Wednesday, September 06, 2006

A trojan but not a virus

I’m sat in the Teaching and Learning Centre in the middle of a presentation about a virtual learning environment from a major ICT provider (previously mentioned elsewhere in these pages). It’s interesting because this provider has already approached a number of people in the authority (including your narrator) about this product, but we’ve said a firm but polite “no thanks”. So how come they’re here today? Well, this VLE comes a bundled with a particular Maths product – I’ve heard it described as a Trojan horse with the word “Alive” printed on the outside. So some of our schools which use the Maths product find that they get a VLE by default - and hence the company are here today, describing the Maths product but also getting a plug for the VLE in as well. This is the provider that has asked a well known educational blogger to advise it on all things Web 2.0 – which seems like a cursory nod to social networking aspects of learning, so expect the next version (or next but two or three) to involve exciting 'new' things like blogs and wikis!!!
Here’s an interesting claim – “the unique thing about this is that it can import a whole folder structure”. (ahem) Unique? OK, we’ll just assume that the ability to zip up a series of folders, upload the zip file and unzip it doesn’t exist anywhere else.
It’s described as a “teacher tool” – very interesting, much momentum at the moment is basing things around the needs of the learner and putting the learner at the centre of what's going on (and hence more in control of their own learning). A comment from a headteacher I’ve encountered was that this system reinforces the notion that the teacher controls learning and dispenses it to students – hence the acronym VTLE…
We’re now moving into a practical time – which should be interesting.
The quizzing engine is very basic - no space for feedback for incorrect answers, short answer questions have to be marked manually, no option of matching questions and no apparent option for importing any standard question formats. One of the exciting things about working with lots of schools in Moodle will be creating a series of banks of questions shared between schools and classes, which has a lot of potential if the number of questions generated during yesterday’s Inset is anything to go by.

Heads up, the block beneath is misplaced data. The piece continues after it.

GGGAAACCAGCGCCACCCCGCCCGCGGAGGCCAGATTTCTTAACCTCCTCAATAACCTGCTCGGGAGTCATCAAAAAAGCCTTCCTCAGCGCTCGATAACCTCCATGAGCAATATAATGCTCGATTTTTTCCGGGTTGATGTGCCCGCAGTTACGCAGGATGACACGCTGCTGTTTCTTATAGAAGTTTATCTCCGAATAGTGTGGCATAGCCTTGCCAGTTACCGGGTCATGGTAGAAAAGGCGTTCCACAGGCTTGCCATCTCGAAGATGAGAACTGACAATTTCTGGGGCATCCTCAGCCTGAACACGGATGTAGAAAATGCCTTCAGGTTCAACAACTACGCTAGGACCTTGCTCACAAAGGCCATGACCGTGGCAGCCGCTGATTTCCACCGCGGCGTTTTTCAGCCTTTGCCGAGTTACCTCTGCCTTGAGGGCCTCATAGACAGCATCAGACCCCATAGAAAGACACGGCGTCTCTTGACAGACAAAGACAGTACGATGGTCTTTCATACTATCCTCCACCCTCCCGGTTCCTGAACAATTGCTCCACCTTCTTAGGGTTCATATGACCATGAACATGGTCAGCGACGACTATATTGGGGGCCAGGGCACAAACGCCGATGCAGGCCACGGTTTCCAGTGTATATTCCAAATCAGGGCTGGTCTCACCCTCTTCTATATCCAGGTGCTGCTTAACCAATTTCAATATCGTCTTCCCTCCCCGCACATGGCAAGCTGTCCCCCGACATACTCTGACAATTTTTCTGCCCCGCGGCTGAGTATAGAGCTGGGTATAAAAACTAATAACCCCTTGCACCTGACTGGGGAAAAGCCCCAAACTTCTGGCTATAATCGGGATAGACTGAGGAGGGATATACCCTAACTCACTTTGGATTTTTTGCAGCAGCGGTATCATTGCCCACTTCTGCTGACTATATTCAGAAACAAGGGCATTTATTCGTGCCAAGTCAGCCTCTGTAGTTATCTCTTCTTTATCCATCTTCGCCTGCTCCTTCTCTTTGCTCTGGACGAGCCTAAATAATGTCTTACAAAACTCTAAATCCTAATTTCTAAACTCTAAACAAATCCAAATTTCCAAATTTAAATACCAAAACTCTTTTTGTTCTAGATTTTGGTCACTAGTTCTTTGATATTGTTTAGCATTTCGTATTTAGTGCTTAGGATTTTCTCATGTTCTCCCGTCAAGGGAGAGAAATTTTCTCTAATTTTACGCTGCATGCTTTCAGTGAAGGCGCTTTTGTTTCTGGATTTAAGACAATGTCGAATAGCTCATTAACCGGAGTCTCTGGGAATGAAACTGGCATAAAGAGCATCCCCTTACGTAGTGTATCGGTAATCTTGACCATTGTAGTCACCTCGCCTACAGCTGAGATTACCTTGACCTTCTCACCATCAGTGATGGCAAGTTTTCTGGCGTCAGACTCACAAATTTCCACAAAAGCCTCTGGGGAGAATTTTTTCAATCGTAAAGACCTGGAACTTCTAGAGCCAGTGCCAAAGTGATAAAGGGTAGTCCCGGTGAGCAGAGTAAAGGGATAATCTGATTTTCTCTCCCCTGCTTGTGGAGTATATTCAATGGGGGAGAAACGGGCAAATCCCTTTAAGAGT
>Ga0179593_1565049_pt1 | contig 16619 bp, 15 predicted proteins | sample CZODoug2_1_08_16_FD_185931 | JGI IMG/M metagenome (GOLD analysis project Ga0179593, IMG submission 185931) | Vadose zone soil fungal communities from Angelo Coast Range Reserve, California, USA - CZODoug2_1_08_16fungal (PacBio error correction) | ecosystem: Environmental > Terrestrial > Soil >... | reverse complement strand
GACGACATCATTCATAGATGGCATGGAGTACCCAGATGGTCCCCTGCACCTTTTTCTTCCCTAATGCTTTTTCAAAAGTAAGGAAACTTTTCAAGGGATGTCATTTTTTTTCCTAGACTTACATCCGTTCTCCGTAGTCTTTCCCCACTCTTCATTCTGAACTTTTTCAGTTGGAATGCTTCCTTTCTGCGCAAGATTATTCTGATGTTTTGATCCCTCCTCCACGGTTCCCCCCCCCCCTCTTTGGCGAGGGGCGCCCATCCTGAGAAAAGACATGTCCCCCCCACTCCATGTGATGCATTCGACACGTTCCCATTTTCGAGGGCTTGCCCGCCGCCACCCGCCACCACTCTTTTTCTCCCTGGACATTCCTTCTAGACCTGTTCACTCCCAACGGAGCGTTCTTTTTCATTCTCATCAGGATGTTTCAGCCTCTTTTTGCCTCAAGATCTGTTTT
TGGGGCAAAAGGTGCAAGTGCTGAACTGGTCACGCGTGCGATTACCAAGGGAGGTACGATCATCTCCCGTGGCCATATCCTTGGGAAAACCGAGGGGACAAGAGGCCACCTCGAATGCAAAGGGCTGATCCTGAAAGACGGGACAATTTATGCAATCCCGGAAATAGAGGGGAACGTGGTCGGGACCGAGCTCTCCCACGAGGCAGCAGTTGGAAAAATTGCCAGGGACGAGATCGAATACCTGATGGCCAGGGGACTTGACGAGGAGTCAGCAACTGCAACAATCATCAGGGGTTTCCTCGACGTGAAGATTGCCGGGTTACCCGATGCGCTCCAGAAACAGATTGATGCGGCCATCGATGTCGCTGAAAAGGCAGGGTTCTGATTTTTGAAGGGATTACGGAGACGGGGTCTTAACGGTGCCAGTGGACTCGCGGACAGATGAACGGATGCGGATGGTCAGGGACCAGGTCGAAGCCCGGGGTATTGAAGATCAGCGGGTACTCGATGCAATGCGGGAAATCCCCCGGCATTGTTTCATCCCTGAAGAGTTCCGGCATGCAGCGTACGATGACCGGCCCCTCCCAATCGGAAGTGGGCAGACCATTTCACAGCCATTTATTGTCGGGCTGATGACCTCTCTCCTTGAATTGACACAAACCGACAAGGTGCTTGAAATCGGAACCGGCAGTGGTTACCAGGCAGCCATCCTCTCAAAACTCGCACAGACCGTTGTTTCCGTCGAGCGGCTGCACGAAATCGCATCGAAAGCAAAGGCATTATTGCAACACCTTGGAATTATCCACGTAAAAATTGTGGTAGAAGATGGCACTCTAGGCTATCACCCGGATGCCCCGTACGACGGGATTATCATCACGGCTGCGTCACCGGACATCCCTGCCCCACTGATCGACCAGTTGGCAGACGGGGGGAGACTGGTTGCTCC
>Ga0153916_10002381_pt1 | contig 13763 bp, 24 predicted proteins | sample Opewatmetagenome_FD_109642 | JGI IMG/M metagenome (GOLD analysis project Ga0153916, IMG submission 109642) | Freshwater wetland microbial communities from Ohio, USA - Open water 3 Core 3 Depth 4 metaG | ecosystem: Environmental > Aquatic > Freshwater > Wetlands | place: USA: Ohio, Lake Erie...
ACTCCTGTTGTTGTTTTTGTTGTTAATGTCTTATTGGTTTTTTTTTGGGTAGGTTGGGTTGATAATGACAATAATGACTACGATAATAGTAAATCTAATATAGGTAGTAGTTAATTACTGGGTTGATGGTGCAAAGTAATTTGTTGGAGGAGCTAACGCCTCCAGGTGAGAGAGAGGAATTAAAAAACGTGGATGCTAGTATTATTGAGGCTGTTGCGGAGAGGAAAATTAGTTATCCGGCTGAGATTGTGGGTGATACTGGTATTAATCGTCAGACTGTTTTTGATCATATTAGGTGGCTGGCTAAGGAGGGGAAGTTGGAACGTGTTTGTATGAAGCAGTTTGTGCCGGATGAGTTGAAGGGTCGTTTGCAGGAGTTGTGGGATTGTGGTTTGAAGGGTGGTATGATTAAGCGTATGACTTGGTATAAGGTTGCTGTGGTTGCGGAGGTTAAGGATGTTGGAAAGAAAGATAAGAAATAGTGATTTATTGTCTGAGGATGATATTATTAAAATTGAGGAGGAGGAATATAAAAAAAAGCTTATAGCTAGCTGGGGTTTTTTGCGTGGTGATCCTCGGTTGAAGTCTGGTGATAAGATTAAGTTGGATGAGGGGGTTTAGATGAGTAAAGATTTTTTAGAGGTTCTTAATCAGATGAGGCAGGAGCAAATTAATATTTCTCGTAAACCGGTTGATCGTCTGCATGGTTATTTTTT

The process for setting up an assignment is incredibly laborious – six stages, some of which are unfeasibly complicated. I can’t imagine an ‘average’ teacher having the time (or patience) to work through the process – it only just makes sense to me, and apparently I’m paid to look at this sort of stuff all day.





Kaleidos screenshotKaleidos screenshot
Kaleidos screen shotKaleidos "hand in" screen 3 of 6 (!)
Kaleidos screenshotKaleidos screenshot
Kaleidos "hand in" screen 6 of 6...Creating a resource step one of four...

My overall impression? It’s very comprehensive – there is shedloads of content, all linked to various national frameworks but it’s far, far, far, far, far too complex to use for most staff. I would have been absolutely terrified to have to explain this system to the primary staff yesterday. One other thought – I guarantee there are Moodle installations kicking around in Abingdon…

1 comment:

  1. Keleidos is very confusing for teachers. A school near to my school can not get the teachers to use the damn thing.
    We use moodle, it requires little training to get people going and has been pretty successful for us so far. Also its standards compliant (xhtml strict in 1.8). RM do not take web standards compliance seriously - their website fails miserably.

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